MIAMI GARDENS — We can start with the notion that overall, the Dolphins outplayed and outcoached the Patriots, because well, it seems quite clear that’s exactly what Bill Belichick thought after Miami’s stunning 27-20 win on Monday night that was never really that close.
“It was a good job tonight by the Dolphins, coach Gase, staff, their team,” Belichick said. “They did a good job tonight. They obviously did a better job than we did. We just weren’t really good enough in any area, consistent enough in any area to win the game. So, all need to do a better job and hopefully we’ll be able to do that. It just wasn’t good enough tonight across the board.”
Gase, who has been critical of himself at times this season, was masterful. Gase found a play-calling rhythm and used tons of different formations and personnel groupings, leading to confusion for the Patriots defense.
“I thought Adam was dialing it up well tonight,” quarterback Jay Cutler said.
For example, in the first half, Gase used Kenyan Drake, Jarvis Landry, Jakeem Grant and MarQuies Gray all at running back. Of course Drake is the only traditional running back of that group.
At times Gase also utilized seldom-used Grant as a fourth receiver, and Gase was rewarded with one touchdown (and it should have been two, if not for a drop by Grant).
“We just moved some guys around,” Gase said. “We used some different personnel packages. When we get into a flow a little bit, it kind of makes it easier to get to those personnel groupings. I think, maybe tonight, (we) did it earlier in the series than what we had normally done. It worked out. Guys made plays.”
Gase downplayed his role, but it was key. There is so much talk about how hard the Patriots make things for opponents, with unforeseen wrinkles cast on a week-to-week basis. Here, Gase pulled out all the stops.
At times, Gase had an extra player stay in to block. Matt Moore was sacked seven times by the Patriots two weeks ago. Cutler was sacked twice.
“Just keep them guessing as far as what we were trying to do,” Gase said.
Gase also had Cutler operating out of a moving pocket, something Cutler is very comfortable with. The veteran also a fan of it since it limits the chances he’ll get hit in the ribs or head while a sitting duck.
“We were just trying to keep them a little bit off balance,” Gase said.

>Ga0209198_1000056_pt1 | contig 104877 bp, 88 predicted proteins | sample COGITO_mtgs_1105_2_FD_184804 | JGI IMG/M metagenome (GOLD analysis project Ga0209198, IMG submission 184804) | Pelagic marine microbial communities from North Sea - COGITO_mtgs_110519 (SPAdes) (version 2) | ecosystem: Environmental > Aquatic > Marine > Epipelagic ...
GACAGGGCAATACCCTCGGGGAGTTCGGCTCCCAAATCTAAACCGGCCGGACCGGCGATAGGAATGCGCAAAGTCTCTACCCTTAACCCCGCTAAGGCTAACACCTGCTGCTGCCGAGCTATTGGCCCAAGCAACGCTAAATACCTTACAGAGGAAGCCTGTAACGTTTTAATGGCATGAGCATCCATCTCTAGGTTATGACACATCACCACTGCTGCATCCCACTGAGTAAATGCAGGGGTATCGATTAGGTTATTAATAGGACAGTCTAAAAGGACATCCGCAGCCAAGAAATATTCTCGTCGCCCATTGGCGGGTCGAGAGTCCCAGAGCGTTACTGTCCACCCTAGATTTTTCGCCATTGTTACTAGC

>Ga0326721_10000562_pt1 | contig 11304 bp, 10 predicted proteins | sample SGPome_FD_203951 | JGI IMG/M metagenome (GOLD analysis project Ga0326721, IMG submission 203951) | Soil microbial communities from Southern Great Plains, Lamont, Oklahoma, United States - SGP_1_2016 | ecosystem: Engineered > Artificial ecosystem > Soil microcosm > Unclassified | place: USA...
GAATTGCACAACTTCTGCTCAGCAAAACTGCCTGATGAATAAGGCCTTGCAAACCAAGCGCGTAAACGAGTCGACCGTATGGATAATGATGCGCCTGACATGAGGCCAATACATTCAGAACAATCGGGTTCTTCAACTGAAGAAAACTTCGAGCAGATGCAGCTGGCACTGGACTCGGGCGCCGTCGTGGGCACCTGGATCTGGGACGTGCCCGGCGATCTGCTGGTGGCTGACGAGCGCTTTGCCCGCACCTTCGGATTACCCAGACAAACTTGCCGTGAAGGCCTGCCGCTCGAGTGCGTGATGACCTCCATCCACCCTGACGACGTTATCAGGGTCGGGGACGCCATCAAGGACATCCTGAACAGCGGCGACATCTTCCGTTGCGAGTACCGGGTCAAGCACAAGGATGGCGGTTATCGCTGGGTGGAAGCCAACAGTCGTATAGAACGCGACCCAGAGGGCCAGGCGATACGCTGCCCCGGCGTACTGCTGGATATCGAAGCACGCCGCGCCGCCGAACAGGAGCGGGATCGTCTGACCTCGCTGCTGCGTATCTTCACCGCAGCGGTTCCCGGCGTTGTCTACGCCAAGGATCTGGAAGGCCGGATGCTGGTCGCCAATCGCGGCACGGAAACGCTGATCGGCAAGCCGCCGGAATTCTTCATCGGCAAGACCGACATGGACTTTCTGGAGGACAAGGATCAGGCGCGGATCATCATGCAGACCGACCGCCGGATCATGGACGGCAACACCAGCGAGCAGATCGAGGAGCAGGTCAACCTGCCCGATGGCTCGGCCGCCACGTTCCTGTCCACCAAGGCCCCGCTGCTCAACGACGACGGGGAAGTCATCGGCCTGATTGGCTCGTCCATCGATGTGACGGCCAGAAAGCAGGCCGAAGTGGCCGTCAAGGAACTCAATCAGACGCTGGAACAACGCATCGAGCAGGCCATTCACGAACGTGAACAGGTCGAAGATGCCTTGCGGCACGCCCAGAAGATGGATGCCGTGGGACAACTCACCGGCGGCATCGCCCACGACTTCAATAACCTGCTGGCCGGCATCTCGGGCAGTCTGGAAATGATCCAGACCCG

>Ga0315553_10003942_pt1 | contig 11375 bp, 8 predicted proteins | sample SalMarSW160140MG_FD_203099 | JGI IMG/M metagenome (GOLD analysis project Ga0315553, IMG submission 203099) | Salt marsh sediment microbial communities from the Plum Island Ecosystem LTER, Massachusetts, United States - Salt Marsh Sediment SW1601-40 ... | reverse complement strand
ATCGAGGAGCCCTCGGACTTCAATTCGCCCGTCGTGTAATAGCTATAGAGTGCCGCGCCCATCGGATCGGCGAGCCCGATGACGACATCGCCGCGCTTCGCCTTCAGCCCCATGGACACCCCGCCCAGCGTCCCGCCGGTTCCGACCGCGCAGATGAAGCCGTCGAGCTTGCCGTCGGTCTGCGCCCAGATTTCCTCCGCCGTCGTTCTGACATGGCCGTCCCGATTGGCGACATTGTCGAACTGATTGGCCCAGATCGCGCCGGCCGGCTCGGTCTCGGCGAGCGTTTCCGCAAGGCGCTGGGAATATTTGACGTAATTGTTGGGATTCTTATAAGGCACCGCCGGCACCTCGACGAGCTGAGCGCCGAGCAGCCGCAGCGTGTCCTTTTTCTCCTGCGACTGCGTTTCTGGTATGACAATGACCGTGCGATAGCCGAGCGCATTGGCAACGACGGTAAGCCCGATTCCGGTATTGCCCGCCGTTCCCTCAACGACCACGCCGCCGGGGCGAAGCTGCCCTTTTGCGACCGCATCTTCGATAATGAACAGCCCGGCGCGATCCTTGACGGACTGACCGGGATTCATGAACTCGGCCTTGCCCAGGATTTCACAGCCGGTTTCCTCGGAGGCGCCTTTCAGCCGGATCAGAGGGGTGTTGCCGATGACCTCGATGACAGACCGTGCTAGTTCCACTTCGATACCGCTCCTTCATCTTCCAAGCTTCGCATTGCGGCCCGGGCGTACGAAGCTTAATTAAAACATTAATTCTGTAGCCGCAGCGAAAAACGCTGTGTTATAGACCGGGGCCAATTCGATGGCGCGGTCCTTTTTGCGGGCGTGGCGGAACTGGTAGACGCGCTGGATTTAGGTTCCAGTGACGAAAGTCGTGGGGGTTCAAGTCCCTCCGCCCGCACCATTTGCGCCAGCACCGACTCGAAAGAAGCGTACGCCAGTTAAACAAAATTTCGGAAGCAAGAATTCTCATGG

Exactly, exactly, exactly. These are things Gase is paid to do; develop and execute a plan that outsmarts the smartest opponents.
For defensive coordinator Matt Burke, redemption. His schemes worked splendidly, just two weeks after a Patriots route in which is seemed nothing worked.
Burke was aggressive, not passive. Burke smartly shadowed corner Xavien Howard on Brandin Cooks and Howard responded with two interceptions.
“We were locking them up,” cornerback Bobby McCain said. “Man-to-man. Me against you. Man-to-man defense and letting our front go rush.”
McCain said Burke and the staff did a good job in a full-unit meeting late last week, as defensive backs and defensive ends openly discussed, for example, what their roles on certain plays would be.
“We all came together and said, ‘Hey what’s your job?’ McCain said. “We learned the ins and outs of the defense is big. When a ‘DB’ knows who a ‘DE’ has, he knows where his strengths and his weaknesses are. We are coming together.”
Tom Brady and the Patriots were 0-for-11 on third down, which has never happened to Brady and the Patriots. It’s easy to understand why Burke was seen wildly pumping his fists as he walked off the field at Hard Rock Stadium on Monday night.
Miami’s defensive players corrected mistakes they were making too often earlier this season. And that’s a sign of some better coaching.
“All three phases playing together,” Gray, the tight end said. “Especially offense. We weren’t shooting ourselves in the foot like we’ve been doing all year. And defense doing a great job of attacking Brady, staying on him, frustrating him and it showed. Only one phase wasn’t going to win the game tonight. We put out a blueprint of what to do to stop them this year.”